Senior leaders have high aspirations for pupils. Pupils access the full primary curriculum. Exciting experiences promote pupils' interests in the great outdoors, sport, art, music and the world of work.

Recent staffing changes have affected subject leadership roles. Some subjects, such as mathematics, are planned and sequenced well. Others need more work.

What does the school do well and what does it need to do better?

Leaders want pupils to do well. They understand the importance of reading, writing and mathematics for pupils' success in later life. Reading, writing and mathematics take place every day.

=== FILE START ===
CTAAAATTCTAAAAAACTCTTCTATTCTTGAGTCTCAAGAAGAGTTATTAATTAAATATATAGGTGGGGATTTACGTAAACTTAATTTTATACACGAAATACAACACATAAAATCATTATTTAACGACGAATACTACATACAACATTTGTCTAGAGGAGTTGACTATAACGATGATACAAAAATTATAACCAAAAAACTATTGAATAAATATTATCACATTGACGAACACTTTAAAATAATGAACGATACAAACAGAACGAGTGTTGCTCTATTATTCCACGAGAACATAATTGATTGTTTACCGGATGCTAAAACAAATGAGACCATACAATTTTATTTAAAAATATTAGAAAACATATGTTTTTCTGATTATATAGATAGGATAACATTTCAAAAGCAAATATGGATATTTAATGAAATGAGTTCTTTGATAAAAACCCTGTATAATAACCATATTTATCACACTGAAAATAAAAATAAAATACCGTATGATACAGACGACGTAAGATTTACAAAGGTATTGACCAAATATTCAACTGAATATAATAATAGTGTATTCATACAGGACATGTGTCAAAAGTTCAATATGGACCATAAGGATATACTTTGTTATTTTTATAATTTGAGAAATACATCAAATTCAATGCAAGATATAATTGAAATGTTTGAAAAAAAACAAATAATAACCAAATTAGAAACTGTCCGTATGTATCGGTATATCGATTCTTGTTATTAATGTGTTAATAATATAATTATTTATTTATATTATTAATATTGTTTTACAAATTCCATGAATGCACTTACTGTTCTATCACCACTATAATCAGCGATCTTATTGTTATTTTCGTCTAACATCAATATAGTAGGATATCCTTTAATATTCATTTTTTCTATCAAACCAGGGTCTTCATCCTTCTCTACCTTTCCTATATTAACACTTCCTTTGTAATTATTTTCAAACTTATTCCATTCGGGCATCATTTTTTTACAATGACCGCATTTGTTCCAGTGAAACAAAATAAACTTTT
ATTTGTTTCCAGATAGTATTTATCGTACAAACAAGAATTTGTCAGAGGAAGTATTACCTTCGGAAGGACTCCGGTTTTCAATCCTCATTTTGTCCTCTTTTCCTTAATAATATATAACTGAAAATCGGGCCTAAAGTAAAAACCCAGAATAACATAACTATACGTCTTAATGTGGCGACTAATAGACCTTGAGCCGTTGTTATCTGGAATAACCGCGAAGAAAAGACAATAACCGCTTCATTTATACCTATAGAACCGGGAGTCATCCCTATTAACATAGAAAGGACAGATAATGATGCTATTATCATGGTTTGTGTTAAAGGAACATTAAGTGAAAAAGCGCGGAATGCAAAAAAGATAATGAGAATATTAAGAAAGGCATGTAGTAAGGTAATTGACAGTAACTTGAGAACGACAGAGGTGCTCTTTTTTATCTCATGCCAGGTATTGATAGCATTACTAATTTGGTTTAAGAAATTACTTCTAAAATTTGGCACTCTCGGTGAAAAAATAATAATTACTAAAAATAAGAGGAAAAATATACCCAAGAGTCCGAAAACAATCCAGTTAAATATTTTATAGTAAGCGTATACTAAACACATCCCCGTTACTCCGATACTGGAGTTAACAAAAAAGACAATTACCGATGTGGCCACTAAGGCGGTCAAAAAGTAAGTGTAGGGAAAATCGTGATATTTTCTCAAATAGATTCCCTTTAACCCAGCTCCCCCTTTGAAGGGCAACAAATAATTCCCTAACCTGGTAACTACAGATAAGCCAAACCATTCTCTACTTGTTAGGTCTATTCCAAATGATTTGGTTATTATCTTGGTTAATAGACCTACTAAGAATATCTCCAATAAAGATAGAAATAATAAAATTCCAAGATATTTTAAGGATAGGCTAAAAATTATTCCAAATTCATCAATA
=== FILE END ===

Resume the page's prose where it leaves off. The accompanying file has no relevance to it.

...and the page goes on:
Classrooms have good-quality displays and resources. Teachers' subject knowledge is strong. They mainly plan learning tasks carefully for pupils.

Pupils, including those with SEND, who need extra practice are supported well. Key stage 2 pupils' achievements in reading, writing and mathematics are above national averages year on year.

Leaders ensure that children in early years start learning about numbers straight away.

Teachers use technical mathematical vocabulary. They encourage pupils to do so too. New programmes of work and well-planned tasks in mathematics are making a difference.

Children are using numbers with more confidence and understanding right from the start.

Staff get pupils interested in words and language from the moment they enter school. Children start learning about phonics and reading right away.

Adults read stories aloud and with enthusiasm. A love of books develops well among children. They learn familiar nursery rhymes and stories by heart.